About 35 percent of people over age 65 fall in their homes at least once each year. That figure increases to 50 percent for those ages 75 and over.
We have less information on falls among people over age 85, who are mostly women and now make up the fastest-growing segment of the elderly population. But one study of women and men ages 91 to 105 found that about 60 percent had at least one fall in the course of a year.
Most of the resulting injuries are minor, but falls can also cause major lacerations, fractures, head trauma, and other injuries that may lead to hospitalization, disability, nursing home care, and premature death.
Falls also have psychological consequences. Fear of falling and an associated general loss of confidence can result in depression, isolation, and a decline in physical function caused by lack of activity.
Not surprisingly, there has been considerable research on how to prevent falls in older people. Recommended preventive strategies include strength training and balance work, vision checks, medication review, and home modifications. But there's no way to prevent all falls, so it's important to limit their complications. A major source of complications is lying on the floor for a long time afterward, a risk that increases with age and declining muscle function. For older people in particular, it can result in pneumonia, pressure sores, dehydration, hypothermia, and even death.
A new study shows that lying on the floor for a long time after falling is more common among the "oldest old" -- those ages 85 and over -- than previously thought, as well as strongly associated with serious injuries, hospitalization, and nursing home care. Results of the study were published in the British journal BMJ in November, 2008.
Researchers at the University of Cambridge in England collected data for one year on falls among 90 women and 20 men participating in the Cambridge City over-75s Cohort Study, a long-term investigation of aging and health. Investigators noted whether participants were injured, how long they were on the floor, whether they had called for help, and whether they were able to get up on their own. Hospitalizations and moves to extended care facilities were also recorded, along with information on cognitive and physical function from earlier surveys and health assessments.
During the year of the study, 60 percent of participants reported falling (most fell at least twice); of those who fell, 88 percent said they were alone at the time. Four out of five needed help getting up, and 30 percent remained on the floor for over an hour. Those who lay on the floor for a long time, many of whom had cognitive problems, were at the greatest risk for serious injury, repeated falls, hospital admission, and long-term care during the year of follow-up.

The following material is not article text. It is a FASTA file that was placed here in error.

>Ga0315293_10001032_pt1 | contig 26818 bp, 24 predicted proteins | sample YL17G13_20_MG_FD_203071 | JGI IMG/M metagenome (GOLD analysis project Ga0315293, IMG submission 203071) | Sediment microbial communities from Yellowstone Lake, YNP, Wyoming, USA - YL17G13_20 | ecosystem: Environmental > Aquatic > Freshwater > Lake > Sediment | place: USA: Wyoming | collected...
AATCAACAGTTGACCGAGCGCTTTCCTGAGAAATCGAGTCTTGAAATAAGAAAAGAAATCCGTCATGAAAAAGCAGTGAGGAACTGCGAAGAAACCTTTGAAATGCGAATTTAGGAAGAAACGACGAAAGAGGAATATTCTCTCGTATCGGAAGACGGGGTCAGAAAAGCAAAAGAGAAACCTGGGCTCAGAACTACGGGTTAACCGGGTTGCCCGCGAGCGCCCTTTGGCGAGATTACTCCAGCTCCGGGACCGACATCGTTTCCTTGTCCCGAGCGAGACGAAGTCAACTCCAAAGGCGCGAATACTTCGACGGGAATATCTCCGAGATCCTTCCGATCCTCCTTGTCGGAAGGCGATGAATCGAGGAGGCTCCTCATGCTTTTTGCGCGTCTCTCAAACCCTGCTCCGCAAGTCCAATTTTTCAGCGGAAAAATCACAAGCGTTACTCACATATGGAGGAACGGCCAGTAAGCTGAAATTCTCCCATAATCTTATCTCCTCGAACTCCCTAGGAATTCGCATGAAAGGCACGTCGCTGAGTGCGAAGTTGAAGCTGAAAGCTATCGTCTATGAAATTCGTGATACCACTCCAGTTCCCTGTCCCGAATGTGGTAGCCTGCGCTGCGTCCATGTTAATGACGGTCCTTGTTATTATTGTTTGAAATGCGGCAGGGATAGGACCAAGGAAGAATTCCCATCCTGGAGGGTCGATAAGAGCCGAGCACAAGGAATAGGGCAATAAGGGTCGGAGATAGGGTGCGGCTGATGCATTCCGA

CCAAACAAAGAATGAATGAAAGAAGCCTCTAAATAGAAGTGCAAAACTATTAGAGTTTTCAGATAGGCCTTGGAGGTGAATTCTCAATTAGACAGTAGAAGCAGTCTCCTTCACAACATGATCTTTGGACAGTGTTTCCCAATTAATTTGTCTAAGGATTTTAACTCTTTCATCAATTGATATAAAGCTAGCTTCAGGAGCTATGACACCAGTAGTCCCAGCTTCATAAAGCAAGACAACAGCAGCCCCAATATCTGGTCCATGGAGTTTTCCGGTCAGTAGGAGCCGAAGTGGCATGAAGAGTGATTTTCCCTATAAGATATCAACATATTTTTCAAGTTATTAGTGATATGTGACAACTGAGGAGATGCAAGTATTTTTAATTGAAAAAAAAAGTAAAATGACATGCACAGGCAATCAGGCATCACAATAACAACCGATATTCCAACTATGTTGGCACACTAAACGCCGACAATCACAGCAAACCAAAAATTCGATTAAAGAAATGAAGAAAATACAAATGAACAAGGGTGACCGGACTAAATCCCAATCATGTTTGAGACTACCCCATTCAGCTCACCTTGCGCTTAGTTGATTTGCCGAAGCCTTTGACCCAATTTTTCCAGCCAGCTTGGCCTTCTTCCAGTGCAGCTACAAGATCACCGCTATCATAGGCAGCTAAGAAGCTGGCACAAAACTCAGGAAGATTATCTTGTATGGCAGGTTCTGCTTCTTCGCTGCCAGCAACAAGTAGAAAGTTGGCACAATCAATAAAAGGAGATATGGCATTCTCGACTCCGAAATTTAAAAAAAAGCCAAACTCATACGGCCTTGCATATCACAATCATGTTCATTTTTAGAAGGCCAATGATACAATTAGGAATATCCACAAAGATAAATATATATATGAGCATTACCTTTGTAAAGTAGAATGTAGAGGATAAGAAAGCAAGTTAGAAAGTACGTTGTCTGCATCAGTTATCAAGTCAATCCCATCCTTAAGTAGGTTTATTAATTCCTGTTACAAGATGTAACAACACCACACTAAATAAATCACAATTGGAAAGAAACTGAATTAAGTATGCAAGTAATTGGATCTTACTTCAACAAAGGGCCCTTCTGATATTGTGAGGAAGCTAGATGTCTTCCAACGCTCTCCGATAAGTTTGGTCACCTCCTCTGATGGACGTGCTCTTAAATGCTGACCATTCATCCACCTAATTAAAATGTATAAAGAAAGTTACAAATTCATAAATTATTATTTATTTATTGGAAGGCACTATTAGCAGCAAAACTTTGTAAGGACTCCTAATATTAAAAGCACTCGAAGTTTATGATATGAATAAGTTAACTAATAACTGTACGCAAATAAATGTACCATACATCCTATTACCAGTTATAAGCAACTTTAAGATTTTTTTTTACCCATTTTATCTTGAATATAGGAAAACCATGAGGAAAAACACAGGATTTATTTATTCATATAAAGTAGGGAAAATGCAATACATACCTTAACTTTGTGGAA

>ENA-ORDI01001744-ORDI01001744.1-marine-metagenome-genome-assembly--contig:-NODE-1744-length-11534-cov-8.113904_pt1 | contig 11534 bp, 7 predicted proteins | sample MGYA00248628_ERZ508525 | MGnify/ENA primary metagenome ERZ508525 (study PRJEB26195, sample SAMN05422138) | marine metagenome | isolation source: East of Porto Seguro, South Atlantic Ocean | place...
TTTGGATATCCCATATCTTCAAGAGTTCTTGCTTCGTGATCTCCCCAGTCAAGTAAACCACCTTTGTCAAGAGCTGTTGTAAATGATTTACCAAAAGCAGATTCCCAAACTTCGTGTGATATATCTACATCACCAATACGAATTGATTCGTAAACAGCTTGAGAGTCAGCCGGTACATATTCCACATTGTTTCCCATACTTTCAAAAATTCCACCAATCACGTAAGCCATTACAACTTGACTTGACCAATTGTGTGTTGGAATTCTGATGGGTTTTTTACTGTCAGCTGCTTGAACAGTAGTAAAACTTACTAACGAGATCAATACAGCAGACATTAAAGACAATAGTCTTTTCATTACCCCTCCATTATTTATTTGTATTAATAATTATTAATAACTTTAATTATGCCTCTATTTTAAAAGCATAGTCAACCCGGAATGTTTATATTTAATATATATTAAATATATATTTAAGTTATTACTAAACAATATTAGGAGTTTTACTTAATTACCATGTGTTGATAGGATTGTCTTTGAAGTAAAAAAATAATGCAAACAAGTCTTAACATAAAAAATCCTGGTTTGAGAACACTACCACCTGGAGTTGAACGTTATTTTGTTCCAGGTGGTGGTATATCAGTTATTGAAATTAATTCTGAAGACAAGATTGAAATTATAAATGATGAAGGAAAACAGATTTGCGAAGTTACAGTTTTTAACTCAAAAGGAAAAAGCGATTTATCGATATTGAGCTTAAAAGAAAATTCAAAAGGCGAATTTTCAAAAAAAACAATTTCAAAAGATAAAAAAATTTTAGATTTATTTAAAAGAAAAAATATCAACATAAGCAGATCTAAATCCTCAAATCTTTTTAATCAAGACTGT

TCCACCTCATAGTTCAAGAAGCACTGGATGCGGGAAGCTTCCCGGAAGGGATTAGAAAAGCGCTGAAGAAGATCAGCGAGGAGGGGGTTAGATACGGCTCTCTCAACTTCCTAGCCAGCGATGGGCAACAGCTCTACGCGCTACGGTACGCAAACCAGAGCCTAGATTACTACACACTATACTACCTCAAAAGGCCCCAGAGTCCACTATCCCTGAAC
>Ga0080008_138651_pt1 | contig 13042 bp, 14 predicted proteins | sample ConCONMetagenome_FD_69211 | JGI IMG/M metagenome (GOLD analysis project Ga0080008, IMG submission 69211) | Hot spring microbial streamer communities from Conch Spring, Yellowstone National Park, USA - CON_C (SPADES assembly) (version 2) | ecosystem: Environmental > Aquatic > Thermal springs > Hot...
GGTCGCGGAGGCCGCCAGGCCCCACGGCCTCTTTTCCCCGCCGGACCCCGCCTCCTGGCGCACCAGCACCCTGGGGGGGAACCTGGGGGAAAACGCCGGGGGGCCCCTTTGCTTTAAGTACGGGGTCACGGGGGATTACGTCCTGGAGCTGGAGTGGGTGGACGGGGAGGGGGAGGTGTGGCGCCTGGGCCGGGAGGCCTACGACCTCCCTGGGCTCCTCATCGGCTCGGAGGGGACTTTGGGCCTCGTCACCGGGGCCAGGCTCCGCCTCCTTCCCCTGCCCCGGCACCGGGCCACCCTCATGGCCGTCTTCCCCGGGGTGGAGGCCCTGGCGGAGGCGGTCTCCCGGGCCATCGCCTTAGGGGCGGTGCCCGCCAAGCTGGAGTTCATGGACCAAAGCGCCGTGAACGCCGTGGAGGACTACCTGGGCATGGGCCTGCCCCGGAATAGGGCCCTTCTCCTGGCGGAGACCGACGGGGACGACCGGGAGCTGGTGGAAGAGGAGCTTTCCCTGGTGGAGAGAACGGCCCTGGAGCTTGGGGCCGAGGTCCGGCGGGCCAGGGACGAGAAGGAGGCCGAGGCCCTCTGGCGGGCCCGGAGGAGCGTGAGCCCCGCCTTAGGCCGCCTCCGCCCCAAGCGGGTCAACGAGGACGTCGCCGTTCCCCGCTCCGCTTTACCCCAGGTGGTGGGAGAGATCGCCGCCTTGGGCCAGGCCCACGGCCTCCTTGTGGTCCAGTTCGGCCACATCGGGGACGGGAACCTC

Difficulty getting up from a fall was strongly associated with a history of mobility problems, such as difficulty walking or climbing stairs. Most of the participants had access to call alarm devices, but the devices often went unused. (Nearly all the people who lay on the floor the longest had an alarm system that they didn't trigger.) The reasons given during follow-up interviews were an inability to activate the system, a fear of being hospitalized, and a desire to get up unaided.
The authors suggest that fall prevention programs should teach older people how to get up from a fall. They also call for more research on alarm system designs. In particular, automatic fall detectors that don't rely on wearer activation could be a boon to the cognitively impaired, who were the least likely in this study to summon help.
More tips for reducing the complication of falls:
--If you're at home a lot, consider getting a medical alert system that allows you to activate a call by pressing a wearable button (models for women include bracelets and necklaces). A loudspeaker and microphone installed in your telephone permit two-way communication between you and a trained operator who will alert emergency personnel, contact a relative or friend, and arrange for other services. Medical alert systems vary in quality and price, so it's important to shop around.
--If you don't have a medical alert system and are alone a lot, carry a cell phone or other cordless phone with you at all times. Or install telephone extensions in several rooms, and place the telephones at a level you can reach from the floor.
--If you live alone, arrange for a friend or family member to check in with you daily at a particular time. Make sure she or he has a key, in case you don't respond in a reasonable length of time.
--If you've ever fallen, and especially if you've fallen more than once, let your clinician know, so that you can discuss ways to avoid future falls.
--Hip protectors (undergarments with extra padding at the hips) are often promoted as a way to reduce the risk of hip fractures from falls. Few of these have undergone rigorous testing, and studies of their effectiveness haven't yielded consistent results. Nevertheless, they may provide some protection for very elderly individuals who wish to use them. - Harvard Women's Health Watch
U.S. Centers for Disease Control and Prevention 800-232-4636 (toll-free) www.cdc.gov/ncipc/preventingfalls
National Institutes of Health, Senior Health http://nihseniorhealth.gov/falls/toc.html
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